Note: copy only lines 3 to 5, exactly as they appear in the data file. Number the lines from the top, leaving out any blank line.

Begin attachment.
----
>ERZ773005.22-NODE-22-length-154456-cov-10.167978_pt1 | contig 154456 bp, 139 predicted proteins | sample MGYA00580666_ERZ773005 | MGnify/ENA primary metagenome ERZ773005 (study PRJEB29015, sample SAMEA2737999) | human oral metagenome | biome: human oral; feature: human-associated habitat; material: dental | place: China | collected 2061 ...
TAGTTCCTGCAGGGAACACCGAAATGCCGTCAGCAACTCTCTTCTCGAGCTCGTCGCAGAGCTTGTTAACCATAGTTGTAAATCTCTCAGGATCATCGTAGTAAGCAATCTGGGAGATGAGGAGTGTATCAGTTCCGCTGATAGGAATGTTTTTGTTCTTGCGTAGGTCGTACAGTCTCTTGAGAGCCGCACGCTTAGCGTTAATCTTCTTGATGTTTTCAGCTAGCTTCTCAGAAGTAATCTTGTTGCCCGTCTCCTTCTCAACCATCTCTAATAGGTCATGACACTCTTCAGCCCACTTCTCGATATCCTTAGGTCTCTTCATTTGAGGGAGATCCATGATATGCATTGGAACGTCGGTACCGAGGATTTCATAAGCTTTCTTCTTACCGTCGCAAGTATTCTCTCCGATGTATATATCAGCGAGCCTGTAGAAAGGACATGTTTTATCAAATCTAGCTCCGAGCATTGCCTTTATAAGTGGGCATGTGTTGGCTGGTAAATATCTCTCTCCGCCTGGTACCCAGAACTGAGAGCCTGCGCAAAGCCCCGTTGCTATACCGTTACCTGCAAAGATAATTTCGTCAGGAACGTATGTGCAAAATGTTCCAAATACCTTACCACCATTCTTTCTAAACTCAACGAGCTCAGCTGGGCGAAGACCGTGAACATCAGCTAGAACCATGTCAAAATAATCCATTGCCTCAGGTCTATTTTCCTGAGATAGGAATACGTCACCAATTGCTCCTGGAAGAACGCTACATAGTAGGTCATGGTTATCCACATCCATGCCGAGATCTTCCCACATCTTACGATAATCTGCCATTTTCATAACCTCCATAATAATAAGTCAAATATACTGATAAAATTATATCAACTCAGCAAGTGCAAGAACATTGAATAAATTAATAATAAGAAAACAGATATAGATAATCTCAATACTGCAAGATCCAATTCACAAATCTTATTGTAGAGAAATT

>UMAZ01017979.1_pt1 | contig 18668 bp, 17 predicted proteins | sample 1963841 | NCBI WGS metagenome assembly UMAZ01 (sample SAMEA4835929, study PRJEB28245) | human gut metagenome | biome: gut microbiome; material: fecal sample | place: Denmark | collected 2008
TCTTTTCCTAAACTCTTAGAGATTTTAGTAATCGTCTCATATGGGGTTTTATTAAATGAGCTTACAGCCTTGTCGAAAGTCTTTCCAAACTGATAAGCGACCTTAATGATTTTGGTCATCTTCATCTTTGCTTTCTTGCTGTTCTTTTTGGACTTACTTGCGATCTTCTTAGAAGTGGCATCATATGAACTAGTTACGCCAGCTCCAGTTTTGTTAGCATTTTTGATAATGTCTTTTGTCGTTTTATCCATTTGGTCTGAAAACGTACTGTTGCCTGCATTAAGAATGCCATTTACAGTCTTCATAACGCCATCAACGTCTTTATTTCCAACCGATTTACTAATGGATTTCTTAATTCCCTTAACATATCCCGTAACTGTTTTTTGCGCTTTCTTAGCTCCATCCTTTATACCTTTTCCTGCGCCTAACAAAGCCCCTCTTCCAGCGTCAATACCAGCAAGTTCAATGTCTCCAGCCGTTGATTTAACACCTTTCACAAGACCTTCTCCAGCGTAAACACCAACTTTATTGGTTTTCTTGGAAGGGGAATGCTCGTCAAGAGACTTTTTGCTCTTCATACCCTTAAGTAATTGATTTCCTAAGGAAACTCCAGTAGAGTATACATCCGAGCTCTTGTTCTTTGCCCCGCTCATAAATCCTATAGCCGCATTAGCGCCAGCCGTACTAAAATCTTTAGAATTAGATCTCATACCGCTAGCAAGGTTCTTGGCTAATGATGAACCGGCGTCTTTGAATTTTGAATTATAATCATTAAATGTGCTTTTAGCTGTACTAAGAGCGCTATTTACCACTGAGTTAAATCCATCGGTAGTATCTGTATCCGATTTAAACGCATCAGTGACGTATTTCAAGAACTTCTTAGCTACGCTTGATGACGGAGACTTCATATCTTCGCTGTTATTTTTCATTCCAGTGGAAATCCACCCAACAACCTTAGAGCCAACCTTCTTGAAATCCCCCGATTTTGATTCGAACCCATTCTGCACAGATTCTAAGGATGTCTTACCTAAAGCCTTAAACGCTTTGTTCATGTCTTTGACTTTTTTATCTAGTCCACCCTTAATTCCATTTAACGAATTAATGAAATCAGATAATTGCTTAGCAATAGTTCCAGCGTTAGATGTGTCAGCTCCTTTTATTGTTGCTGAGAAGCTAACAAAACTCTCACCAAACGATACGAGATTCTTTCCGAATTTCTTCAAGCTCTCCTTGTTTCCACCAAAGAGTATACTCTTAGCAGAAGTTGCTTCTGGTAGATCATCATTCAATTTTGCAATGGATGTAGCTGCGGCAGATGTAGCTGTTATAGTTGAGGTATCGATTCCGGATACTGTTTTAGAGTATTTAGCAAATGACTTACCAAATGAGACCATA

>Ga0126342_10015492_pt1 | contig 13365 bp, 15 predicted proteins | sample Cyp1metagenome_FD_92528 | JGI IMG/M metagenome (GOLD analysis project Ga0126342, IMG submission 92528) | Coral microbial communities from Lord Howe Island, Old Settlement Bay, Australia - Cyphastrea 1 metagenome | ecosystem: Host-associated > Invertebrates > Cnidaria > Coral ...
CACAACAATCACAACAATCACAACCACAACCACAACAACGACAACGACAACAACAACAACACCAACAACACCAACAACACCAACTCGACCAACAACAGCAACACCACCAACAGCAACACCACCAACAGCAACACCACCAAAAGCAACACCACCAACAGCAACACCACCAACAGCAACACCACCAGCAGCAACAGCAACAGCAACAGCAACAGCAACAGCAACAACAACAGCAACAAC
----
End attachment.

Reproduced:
>UMAZ01017979.1_pt1 | contig 18668 bp, 17 predicted proteins | sample 1963841 | NCBI WGS metagenome assembly UMAZ01 (sample SAMEA4835929, study PRJEB28245) | human gut metagenome | biome: gut microbiome; material: fecal sample | place: Denmark | collected 2008
TCTTTTCCTAAACTCTTAGAGATTTTAGTAATCGTCTCATATGGGGTTTTATTAAATGAGCTTACAGCCTTGTCGAAAGTCTTTCCAAACTGATAAGCGACCTTAATGATTTTGGTCATCTTCATCTTTGCTTTCTTGCTGTTCTTTTTGGACTTACTTGCGATCTTCTTAGAAGTGGCATCATATGAACTAGTTACGCCAGCTCCAGTTTTGTTAGCATTTTTGATAATGTCTTTTGTCGTTTTATCCATTTGGTCTGAAAACGTACTGTTGCCTGCATTAAGAATGCCATTTACAGTCTTCATAACGCCATCAACGTCTTTATTTCCAACCGATTTACTAATGGATTTCTTAATTCCCTTAACATATCCCGTAACTGTTTTTTGCGCTTTCTTAGCTCCATCCTTTATACCTTTTCCTGCGCCTAACAAAGCCCCTCTTCCAGCGTCAATACCAGCAAGTTCAATGTCTCCAGCCGTTGATTTAACACCTTTCACAAGACCTTCTCCAGCGTAAACACCAACTTTATTGGTTTTCTTGGAAGGGGAATGCTCGTCAAGAGACTTTTTGCTCTTCATACCCTTAAGTAATTGATTTCCTAAGGAAACTCCAGTAGAGTATACATCCGAGCTCTTGTTCTTTGCCCCGCTCATAAATCCTATAGCCGCATTAGCGCCAGCCGTACTAAAATCTTTAGAATTAGATCTCATACCGCTAGCAAGGTTCTTGGCTAATGATGAACCGGCGTCTTTGAATTTTGAATTATAATCATTAAATGTGCTTTTAGCTGTACTAAGAGCGCTATTTACCACTGAGTTAAATCCATCGGTAGTATCTGTATCCGATTTAAACGCATCAGTGACGTATTTCAAGAACTTCTTAGCTACGCTTGATGACGGAGACTTCATATCTTCGCTGTTATTTTTCATTCCAGTGGAAATCCACCCAACAACCTTAGAGCCAACCTTCTTGAAATCCCCCGATTTTGATTCGAACCCATTCTGCACAGATTCTAAGGATGTCTTACCTAAAGCCTTAAACGCTTTGTTCATGTCTTTGACTTTTTTATCTAGTCCACCCTTAATTCCATTTAACGAATTAATGAAATCAGATAATTGCTTAGCAATAGTTCCAGCGTTAGATGTGTCAGCTCCTTTTATTGTTGCTGAGAAGCTAACAAAACTCTCACCAAACGATACGAGATTCTTTCCGAATTTCTTCAAGCTCTCCTTGTTTCCACCAAAGAGTATACTCTTAGCAGAAGTTGCTTCTGGTAGATCATCATTCAATTTTGCAATGGATGTAGCTGCGGCAGATGTAGCTGTTATAGTTGAGGTATCGATTCCGGATACTGTTTTAGAGTATTTAGCAAATGACTTACCAAATGAGACCATA

>Ga0126342_10015492_pt1 | contig 13365 bp, 15 predicted proteins | sample Cyp1metagenome_FD_92528 | JGI IMG/M metagenome (GOLD analysis project Ga0126342, IMG submission 92528) | Coral microbial communities from Lord Howe Island, Old Settlement Bay, Australia - Cyphastrea 1 metagenome | ecosystem: Host-associated > Invertebrates > Cnidaria > Coral ...